Hip replacement surgery is a common orthopedic surgery that you may have heard of but perhaps do not know too much about!
Today we are going to explore this surgery to give you a greater idea of what is involved. This can help you to make more informed decisions about your treatment options if this is a surgery that you are considering.
Hip Replacement Surgery
During a hip replacement surgery the doctor will surgically remove the hip joint and replace it with an artificial joint. The artificial joint will be made up of both plastic and metal components.
Through the advent of medical technology, this surgery can be conducted in a minimally invasive way. However, it may sometimes still be done in the more traditional way.
The main difference between the traditional surgery and the less invasive surgery is the size of the incision required.
During the traditional surgery a general anesthetic will be administered to induce sleep and prevent the patient from feeling any pain during the surgery. This also serves to relax the muscles of the body. The surgeon will then make the incision along the side of the hip and the muscles around the thigh will be moved so that the hip joint is exposed. The size of thhe incision for this type of surgery will be approximately 8 - 10 inches long.
The ball of the joint can then be removed by sawing through the bone, and the artificial joint will be attached using a special material. Damaged cartilage will be removed from the hip bone, and a drain may be used to help take any excess fluid away from the body. The muscles will be reattached and the incision site will be closed.
Minmally Invasive Surgery
In recent years the minimally invasive technique has been used by more and more surgeons. This surgery requires one or two incisions of between 2 and 5 inches long.
The next stages of this surgery are the same as the traditional option, performed through the smaller incisions. The benefits of using the less invasive technique are that less blood is lost, less pain is felt following the surgery, the appearance if the scar is reduced, and the healing period is shorter.
If the minimally invasive technique is the decided upon route, then it is essential that the surgeon is highly skilled and experienced in this surgery. This helps to improve the chances of a successful outcome with this surgery.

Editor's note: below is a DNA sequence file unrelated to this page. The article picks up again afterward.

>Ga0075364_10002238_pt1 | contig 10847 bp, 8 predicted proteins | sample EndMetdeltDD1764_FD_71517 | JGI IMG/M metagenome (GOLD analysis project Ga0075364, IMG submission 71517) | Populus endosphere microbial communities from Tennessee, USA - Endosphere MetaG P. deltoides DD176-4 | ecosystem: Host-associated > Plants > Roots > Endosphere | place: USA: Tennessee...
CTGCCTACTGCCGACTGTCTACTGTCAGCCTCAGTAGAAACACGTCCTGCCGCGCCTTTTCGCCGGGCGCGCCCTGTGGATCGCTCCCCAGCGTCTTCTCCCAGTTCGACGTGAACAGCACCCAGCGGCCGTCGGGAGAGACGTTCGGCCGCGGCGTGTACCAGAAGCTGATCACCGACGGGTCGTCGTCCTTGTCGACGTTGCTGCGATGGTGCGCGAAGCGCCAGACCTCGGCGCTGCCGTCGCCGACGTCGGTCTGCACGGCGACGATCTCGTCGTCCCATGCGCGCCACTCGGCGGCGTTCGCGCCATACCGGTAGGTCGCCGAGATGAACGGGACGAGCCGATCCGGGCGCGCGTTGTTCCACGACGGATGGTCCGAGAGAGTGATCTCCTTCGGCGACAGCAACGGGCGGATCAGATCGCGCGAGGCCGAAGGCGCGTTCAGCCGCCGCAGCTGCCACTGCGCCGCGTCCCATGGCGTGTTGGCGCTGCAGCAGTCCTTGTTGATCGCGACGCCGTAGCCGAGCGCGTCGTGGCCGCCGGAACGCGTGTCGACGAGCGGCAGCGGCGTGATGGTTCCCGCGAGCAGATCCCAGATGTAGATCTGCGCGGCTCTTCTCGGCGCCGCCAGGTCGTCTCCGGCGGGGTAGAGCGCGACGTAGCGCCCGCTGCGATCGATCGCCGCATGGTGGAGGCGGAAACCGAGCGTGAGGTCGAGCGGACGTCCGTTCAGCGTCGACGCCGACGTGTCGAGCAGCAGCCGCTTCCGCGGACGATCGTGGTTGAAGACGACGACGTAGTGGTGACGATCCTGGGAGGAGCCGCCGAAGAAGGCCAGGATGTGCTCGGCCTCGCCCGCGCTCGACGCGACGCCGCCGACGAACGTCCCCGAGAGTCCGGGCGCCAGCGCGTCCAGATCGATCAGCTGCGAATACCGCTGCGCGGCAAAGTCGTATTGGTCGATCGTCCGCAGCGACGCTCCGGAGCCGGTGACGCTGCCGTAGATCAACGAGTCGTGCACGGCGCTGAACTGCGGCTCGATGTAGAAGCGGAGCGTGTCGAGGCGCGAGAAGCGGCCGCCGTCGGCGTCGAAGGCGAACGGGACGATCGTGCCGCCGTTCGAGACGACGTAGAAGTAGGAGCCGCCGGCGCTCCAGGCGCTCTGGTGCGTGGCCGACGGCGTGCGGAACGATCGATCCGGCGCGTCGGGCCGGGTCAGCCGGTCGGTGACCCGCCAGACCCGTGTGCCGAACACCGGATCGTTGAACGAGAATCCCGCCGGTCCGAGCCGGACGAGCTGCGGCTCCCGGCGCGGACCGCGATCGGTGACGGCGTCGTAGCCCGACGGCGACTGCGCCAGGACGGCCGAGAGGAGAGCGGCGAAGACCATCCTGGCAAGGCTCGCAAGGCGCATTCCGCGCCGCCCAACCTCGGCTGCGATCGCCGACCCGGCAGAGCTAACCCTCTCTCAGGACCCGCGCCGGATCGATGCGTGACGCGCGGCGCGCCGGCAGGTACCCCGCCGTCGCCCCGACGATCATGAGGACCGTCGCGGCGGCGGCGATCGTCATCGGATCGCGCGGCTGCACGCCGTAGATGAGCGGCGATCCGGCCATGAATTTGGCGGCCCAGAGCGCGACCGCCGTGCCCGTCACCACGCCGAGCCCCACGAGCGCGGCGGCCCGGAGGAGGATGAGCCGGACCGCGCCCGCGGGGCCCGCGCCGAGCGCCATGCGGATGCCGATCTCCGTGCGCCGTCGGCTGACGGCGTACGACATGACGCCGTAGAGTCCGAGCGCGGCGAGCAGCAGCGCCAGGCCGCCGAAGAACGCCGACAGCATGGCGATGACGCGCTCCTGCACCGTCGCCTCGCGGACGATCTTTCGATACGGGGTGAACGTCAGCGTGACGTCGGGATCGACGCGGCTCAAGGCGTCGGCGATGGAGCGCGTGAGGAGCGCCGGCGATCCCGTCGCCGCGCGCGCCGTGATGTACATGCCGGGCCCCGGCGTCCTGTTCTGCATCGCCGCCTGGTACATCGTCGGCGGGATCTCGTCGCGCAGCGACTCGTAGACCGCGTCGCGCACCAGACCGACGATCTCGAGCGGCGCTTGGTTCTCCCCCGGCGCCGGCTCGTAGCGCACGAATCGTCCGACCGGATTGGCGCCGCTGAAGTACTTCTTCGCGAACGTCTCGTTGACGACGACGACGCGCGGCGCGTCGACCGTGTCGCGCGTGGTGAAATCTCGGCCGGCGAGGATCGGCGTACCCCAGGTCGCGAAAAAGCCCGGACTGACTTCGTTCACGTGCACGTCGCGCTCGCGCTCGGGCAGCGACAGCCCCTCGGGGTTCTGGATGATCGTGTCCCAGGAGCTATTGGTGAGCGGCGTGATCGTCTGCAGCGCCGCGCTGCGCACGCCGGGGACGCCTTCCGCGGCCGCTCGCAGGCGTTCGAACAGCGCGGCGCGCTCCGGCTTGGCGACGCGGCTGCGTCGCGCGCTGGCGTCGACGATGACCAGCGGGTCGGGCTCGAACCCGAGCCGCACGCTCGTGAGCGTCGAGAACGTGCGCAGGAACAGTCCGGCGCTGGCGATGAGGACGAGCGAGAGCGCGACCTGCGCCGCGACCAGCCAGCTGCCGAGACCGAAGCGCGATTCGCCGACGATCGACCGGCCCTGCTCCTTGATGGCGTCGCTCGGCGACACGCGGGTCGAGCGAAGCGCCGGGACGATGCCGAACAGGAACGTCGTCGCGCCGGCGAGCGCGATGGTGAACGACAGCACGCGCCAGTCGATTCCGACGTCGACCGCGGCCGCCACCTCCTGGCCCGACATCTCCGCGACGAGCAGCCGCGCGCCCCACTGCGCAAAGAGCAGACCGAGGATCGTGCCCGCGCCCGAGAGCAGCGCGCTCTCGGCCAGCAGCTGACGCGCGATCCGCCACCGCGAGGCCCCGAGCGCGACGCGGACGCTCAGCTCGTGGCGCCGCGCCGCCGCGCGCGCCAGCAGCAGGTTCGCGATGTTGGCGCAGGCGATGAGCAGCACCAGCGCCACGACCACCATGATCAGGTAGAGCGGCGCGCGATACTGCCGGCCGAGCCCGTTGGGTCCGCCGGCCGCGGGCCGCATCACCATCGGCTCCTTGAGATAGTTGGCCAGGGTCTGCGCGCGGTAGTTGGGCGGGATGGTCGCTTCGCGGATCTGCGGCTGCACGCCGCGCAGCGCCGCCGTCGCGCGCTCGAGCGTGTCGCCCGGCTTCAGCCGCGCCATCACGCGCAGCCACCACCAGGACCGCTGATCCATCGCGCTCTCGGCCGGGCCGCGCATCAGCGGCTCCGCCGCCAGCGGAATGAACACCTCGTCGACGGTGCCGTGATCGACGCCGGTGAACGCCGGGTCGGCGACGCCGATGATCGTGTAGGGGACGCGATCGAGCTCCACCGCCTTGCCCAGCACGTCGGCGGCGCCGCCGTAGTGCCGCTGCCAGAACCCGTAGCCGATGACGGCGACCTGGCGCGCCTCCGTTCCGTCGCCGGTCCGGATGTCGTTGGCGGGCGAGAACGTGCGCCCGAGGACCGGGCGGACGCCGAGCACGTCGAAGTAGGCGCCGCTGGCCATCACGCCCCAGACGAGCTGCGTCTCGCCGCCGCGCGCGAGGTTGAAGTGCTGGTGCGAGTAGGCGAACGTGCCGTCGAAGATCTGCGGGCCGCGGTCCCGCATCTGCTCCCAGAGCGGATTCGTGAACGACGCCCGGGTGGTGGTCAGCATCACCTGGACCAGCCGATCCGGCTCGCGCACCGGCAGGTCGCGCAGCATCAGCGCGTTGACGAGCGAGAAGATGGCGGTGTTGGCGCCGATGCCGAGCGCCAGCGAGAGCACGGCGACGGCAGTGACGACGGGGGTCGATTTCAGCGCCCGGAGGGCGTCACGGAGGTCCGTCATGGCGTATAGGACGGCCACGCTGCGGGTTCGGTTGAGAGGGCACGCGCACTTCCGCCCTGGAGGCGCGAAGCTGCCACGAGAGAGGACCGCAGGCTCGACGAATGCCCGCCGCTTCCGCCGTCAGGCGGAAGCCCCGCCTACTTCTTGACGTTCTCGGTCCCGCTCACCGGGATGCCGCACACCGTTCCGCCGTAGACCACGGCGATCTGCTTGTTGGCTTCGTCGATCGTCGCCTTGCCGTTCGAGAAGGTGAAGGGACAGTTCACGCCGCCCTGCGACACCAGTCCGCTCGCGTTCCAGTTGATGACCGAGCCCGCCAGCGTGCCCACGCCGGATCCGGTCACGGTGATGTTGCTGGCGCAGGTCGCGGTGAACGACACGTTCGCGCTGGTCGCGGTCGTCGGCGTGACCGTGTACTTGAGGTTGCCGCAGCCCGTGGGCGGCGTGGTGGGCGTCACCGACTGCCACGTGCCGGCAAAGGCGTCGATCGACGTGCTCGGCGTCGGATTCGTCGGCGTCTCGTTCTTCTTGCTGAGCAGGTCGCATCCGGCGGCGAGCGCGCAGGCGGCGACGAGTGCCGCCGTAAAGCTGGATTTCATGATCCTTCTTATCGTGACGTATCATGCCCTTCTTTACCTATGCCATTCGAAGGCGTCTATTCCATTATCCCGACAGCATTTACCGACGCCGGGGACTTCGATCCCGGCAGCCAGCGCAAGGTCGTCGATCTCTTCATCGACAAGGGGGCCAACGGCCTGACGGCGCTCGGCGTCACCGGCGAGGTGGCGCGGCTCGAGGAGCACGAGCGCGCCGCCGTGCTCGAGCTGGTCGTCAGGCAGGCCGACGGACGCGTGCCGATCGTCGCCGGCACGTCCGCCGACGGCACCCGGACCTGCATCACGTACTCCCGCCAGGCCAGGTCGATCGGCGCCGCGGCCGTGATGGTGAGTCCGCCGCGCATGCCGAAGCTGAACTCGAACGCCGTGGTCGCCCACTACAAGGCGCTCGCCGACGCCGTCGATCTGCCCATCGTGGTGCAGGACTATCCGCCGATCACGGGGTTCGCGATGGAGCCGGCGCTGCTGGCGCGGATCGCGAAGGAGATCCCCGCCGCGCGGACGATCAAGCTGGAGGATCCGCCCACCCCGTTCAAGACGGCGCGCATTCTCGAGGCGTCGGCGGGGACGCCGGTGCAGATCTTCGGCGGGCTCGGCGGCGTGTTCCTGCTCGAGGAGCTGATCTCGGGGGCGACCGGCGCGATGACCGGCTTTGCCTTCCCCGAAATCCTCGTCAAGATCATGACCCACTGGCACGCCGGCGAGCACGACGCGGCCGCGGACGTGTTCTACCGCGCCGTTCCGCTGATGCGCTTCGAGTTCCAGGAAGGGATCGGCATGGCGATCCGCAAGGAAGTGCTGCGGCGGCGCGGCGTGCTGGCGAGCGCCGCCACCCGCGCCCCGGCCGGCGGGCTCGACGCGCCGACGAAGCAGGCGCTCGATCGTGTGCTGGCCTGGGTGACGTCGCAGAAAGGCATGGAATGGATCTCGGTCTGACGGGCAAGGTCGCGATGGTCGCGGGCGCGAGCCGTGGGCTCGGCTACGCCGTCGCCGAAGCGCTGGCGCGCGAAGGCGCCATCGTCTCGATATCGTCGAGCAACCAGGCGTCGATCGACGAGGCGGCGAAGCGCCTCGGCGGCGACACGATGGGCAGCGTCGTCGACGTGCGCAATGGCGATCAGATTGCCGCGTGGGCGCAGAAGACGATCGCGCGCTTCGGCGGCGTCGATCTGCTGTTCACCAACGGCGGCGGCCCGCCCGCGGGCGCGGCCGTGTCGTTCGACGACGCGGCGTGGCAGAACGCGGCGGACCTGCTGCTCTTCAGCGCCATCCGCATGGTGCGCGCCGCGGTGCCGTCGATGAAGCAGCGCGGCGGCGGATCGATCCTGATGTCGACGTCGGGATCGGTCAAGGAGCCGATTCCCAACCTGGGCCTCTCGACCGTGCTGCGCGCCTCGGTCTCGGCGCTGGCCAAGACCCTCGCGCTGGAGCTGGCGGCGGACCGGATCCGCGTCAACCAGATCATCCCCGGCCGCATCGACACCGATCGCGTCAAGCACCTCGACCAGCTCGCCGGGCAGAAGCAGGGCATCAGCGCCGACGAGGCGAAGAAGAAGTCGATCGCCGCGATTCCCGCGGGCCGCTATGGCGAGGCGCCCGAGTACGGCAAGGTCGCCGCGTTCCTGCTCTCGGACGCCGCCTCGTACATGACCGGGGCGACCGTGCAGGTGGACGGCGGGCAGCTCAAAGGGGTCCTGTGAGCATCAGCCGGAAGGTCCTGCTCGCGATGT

Reasons for Hip Replacement
This is a surgery that is often considered when arthritis has caused the hip joint to become painful.
Although this is a relatively common surgery for this problem, it will generally only ever be considered once all other treatment options have been explored. If these less-serious non-surgical options are not found to provide adequate relief for the pain, then surgery will be considered.
It is a common misconception that hip replacements are just for older people, and anybody who is experiencing pain because of a hip problem may find some relief from this surgery.
If you are experiencing pain or soreness in the hip or groin area, especially if you find that this pain prevents you from enjoying normal activities, or from walking for long distances, then you should discuss this with your doctor as soon as possible.
Once the surgery has successfully been completed, and the recovery stage has passed, then it is hoped that the patient will be able to walk with greater ease, and with a reduced amount of pain.
It is normal to expect that the recovery from this surgery will take at least 12 weeks. Before this time is up the patient should not resume normal activities, and should get as much rest as possible, especially during the first few weeks of recovery.
Although 12 weeks is a good aim for getting back to normal, some patients can take up to 6 months to feel completely ready to be as active as they previously have been. Each and every patient is different, and when you are recovering from this surgery you should always do what feels right for you.
It will be necessary to have somebody assist you in the period immediately following surgery so that an optimum amount of rest can be enjoyed.
In the first two weeks after surgery, an assessment from a physical therapist will usually take place to determine how best to move forwards with the recovery. The physical therapist should be able to answer any questions about the success of the surgery, and how quickly recovery may develop based on initial progress. As the pain continues to subside after the surgery, it is natural to expect that range of motion and energy levels will increase.
Onto Orthopedics Hip Replacement
Hip replacement is one of our specialties at Onto Orthopedics! You can click here to learn more about what we do and what we can do for you!